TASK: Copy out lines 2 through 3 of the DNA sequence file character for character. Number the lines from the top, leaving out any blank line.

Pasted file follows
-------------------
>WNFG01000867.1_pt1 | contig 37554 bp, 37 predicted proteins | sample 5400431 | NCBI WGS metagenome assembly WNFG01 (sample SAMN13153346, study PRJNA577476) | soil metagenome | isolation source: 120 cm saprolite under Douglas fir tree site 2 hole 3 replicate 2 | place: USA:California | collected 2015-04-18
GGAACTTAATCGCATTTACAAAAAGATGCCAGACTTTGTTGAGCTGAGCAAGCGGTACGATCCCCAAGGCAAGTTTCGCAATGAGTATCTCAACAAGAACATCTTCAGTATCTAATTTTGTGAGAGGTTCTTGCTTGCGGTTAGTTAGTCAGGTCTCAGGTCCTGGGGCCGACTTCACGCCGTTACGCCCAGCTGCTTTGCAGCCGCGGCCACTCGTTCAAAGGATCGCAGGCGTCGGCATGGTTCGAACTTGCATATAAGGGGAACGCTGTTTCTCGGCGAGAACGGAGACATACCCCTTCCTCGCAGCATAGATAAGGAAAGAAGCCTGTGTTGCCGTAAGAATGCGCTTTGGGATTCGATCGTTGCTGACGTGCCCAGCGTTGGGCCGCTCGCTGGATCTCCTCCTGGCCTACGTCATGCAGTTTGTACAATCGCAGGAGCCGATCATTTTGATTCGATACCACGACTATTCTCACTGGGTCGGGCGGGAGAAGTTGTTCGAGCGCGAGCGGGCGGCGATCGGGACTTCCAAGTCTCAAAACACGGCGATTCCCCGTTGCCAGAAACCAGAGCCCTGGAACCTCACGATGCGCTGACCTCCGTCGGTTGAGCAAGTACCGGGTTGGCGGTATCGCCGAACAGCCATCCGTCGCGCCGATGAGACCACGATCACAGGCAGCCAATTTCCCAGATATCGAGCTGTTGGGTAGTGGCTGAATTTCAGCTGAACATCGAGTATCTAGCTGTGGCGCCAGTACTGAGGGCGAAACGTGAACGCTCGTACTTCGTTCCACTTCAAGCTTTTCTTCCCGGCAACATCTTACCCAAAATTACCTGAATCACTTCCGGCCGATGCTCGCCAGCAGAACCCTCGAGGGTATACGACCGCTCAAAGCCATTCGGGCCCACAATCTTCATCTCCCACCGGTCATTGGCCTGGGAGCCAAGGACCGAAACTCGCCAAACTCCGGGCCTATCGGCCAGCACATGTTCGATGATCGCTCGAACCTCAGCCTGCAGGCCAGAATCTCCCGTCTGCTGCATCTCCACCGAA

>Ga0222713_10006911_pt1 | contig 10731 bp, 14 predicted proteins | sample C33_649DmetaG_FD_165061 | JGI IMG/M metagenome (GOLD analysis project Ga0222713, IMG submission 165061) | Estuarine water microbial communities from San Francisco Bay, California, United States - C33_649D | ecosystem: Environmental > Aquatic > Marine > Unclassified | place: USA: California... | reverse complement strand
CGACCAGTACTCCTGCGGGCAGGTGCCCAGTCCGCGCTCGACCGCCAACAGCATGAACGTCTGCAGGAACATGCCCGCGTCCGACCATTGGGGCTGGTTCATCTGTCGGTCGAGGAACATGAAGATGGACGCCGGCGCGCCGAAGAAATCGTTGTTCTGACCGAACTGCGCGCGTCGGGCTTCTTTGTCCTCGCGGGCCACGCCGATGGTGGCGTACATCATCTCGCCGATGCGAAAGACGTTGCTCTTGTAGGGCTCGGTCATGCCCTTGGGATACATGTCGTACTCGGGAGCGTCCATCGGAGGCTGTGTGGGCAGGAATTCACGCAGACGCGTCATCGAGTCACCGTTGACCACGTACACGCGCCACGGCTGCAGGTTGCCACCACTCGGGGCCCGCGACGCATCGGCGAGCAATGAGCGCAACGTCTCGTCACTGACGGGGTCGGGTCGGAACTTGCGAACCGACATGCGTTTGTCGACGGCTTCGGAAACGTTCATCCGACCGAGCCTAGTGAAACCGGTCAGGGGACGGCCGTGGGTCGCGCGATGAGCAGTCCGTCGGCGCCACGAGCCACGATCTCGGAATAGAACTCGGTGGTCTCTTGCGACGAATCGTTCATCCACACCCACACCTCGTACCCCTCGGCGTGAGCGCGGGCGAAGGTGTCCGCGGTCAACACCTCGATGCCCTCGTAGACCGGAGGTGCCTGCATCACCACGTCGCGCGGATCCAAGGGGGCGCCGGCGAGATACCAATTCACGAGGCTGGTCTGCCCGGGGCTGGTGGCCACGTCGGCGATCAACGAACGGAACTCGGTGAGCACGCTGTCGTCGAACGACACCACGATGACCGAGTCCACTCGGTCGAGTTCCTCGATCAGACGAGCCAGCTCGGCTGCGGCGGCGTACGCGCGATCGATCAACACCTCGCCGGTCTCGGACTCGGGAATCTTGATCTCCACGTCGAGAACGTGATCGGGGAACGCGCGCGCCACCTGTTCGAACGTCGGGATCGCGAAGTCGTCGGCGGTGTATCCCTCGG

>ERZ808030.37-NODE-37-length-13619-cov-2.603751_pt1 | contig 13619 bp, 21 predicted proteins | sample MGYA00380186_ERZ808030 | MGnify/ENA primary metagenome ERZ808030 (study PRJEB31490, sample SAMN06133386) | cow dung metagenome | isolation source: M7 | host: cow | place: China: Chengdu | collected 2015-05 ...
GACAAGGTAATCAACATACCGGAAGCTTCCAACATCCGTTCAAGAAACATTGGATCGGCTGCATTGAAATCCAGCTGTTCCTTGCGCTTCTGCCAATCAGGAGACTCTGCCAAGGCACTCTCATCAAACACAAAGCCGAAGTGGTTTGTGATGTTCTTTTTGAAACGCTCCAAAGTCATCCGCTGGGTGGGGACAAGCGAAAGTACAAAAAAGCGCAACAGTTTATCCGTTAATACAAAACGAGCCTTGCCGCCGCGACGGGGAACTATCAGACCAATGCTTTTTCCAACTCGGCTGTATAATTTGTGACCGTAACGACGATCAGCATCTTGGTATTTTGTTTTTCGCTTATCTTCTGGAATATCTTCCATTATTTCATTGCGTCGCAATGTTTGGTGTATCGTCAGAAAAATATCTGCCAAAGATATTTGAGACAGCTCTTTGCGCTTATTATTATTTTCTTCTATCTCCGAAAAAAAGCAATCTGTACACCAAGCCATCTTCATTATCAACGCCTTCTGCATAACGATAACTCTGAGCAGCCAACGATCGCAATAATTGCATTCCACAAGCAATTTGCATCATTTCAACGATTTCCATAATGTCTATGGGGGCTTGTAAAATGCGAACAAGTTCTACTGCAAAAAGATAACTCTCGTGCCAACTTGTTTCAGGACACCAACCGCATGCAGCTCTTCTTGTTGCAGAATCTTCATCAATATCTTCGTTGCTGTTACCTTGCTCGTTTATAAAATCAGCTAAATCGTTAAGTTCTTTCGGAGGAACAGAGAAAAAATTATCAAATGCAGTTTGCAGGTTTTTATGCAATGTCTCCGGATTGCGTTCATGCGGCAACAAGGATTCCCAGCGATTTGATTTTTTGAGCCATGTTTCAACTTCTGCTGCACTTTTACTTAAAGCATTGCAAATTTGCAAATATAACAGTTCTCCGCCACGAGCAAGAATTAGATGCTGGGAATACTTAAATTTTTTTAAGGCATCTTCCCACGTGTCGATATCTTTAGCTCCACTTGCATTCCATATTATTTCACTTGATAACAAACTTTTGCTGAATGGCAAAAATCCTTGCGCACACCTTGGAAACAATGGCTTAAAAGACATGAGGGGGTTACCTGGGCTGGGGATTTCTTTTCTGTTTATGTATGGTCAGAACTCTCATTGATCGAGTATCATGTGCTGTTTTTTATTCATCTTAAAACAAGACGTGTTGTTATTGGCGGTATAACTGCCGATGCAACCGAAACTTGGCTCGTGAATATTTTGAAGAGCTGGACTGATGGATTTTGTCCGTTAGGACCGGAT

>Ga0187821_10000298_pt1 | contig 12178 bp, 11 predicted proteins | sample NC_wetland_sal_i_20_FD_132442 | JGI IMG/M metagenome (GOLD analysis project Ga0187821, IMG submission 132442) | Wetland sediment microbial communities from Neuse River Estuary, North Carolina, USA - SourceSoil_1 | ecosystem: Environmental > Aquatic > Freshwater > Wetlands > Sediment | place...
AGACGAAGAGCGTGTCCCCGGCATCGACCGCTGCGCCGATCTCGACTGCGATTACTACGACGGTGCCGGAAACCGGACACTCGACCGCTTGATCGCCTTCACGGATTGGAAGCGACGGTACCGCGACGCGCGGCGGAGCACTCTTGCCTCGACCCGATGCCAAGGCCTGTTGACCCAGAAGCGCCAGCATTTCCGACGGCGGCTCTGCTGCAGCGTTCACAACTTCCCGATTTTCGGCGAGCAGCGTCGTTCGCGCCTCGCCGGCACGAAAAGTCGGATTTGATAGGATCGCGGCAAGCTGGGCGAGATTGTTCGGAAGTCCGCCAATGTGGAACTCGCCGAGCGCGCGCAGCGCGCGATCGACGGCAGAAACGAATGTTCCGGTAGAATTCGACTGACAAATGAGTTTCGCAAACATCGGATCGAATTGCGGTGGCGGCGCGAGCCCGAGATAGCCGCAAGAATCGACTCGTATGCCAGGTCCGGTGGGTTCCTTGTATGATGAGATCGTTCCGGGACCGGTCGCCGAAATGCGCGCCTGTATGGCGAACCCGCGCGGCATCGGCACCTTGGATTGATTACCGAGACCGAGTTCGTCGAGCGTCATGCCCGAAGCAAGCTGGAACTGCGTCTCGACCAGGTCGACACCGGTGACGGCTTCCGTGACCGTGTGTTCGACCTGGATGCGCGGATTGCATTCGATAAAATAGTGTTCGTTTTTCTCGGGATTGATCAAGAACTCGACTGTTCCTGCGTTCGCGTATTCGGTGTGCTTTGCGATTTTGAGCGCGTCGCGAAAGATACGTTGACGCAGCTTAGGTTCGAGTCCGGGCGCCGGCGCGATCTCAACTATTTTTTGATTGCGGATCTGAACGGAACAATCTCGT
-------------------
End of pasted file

GGAACTTAATCGCATTTACAAAAAGATGCCAGACTTTGTTGAGCTGAGCAAGCGGTACGATCCCCAAGGCAAGTTTCGCAATGAGTATCTCAACAAGAACATCTTCAGTATCTAATTTTGTGAGAGGTTCTTGCTTGCGGTTAGTTAGTCAGGTCTCAGGTCCTGGGGCCGACTTCACGCCGTTACGCCCAGCTGCTTTGCAGCCGCGGCCACTCGTTCAAAGGATCGCAGGCGTCGGCATGGTTCGAACTTGCATATAAGGGGAACGCTGTTTCTCGGCGAGAACGGAGACATACCCCTTCCTCGCAGCATAGATAAGGAAAGAAGCCTGTGTTGCCGTAAGAATGCGCTTTGGGATTCGATCGTTGCTGACGTGCCCAGCGTTGGGCCGCTCGCTGGATCTCCTCCTGGCCTACGTCATGCAGTTTGTACAATCGCAGGAGCCGATCATTTTGATTCGATACCACGACTATTCTCACTGGGTCGGGCGGGAGAAGTTGTTCGAGCGCGAGCGGGCGGCGATCGGGACTTCCAAGTCTCAAAACACGGCGATTCCCCGTTGCCAGAAACCAGAGCCCTGGAACCTCACGATGCGCTGACCTCCGTCGGTTGAGCAAGTACCGGGTTGGCGGTATCGCCGAACAGCCATCCGTCGCGCCGATGAGACCACGATCACAGGCAGCCAATTTCCCAGATATCGAGCTGTTGGGTAGTGGCTGAATTTCAGCTGAACATCGAGTATCTAGCTGTGGCGCCAGTACTGAGGGCGAAACGTGAACGCTCGTACTTCGTTCCACTTCAAGCTTTTCTTCCCGGCAACATCTTACCCAAAATTACCTGAATCACTTCCGGCCGATGCTCGCCAGCAGAACCCTCGAGGGTATACGACCGCTCAAAGCCATTCGGGCCCACAATCTTCATCTCCCACCGGTCATTGGCCTGGGAGCCAAGGACCGAAACTCGCCAAACTCCGGGCCTATCGGCCAGCACATGTTCGATGATCGCTCGAACCTCAGCCTGCAGGCCAGAATCTCCCGTCTGCTGCATCTCCACCGAA

>Ga0222713_10006911_pt1 | contig 10731 bp, 14 predicted proteins | sample C33_649DmetaG_FD_165061 | JGI IMG/M metagenome (GOLD analysis project Ga0222713, IMG submission 165061) | Estuarine water microbial communities from San Francisco Bay, California, United States - C33_649D | ecosystem: Environmental > Aquatic > Marine > Unclassified | place: USA: California... | reverse complement strand